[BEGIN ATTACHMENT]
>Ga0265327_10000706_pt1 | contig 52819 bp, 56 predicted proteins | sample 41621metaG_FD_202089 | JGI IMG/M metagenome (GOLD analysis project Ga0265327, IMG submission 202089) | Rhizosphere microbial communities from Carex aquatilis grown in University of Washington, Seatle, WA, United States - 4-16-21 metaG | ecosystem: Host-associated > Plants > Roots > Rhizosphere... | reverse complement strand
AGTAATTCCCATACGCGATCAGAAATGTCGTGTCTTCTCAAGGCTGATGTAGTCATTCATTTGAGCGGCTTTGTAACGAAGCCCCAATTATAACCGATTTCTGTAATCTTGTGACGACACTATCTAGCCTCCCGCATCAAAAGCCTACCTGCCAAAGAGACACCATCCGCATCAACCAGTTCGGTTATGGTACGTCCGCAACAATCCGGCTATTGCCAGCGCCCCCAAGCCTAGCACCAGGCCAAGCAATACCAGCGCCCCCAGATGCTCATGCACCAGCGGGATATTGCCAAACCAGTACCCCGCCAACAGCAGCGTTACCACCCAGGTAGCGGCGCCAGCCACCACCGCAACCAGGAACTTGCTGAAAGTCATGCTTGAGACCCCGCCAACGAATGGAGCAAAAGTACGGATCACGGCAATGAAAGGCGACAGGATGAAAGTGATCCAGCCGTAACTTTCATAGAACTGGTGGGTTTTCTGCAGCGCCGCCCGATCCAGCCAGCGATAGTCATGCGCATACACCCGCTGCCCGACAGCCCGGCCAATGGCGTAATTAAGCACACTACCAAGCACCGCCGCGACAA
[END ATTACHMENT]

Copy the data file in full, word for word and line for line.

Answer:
>Ga0265327_10000706_pt1 | contig 52819 bp, 56 predicted proteins | sample 41621metaG_FD_202089 | JGI IMG/M metagenome (GOLD analysis project Ga0265327, IMG submission 202089) | Rhizosphere microbial communities from Carex aquatilis grown in University of Washington, Seatle, WA, United States - 4-16-21 metaG | ecosystem: Host-associated > Plants > Roots > Rhizosphere... | reverse complement strand
AGTAATTCCCATACGCGATCAGAAATGTCGTGTCTTCTCAAGGCTGATGTAGTCATTCATTTGAGCGGCTTTGTAACGAAGCCCCAATTATAACCGATTTCTGTAATCTTGTGACGACACTATCTAGCCTCCCGCATCAAAAGCCTACCTGCCAAAGAGACACCATCCGCATCAACCAGTTCGGTTATGGTACGTCCGCAACAATCCGGCTATTGCCAGCGCCCCCAAGCCTAGCACCAGGCCAAGCAATACCAGCGCCCCCAGATGCTCATGCACCAGCGGGATATTGCCAAACCAGTACCCCGCCAACAGCAGCGTTACCACCCAGGTAGCGGCGCCAGCCACCACCGCAACCAGGAACTTGCTGAAAGTCATGCTTGAGACCCCGCCAACGAATGGAGCAAAAGTACGGATCACGGCAATGAAAGGCGACAGGATGAAAGTGATCCAGCCGTAACTTTCATAGAACTGGTGGGTTTTCTGCAGCGCCGCCCGATCCAGCCAGCGATAGTCATGCGCATACACCCGCTGCCCGACAGCCCGGCCAATGGCGTAATTAAGCACACTACCAAGCACCGCCGCGACAA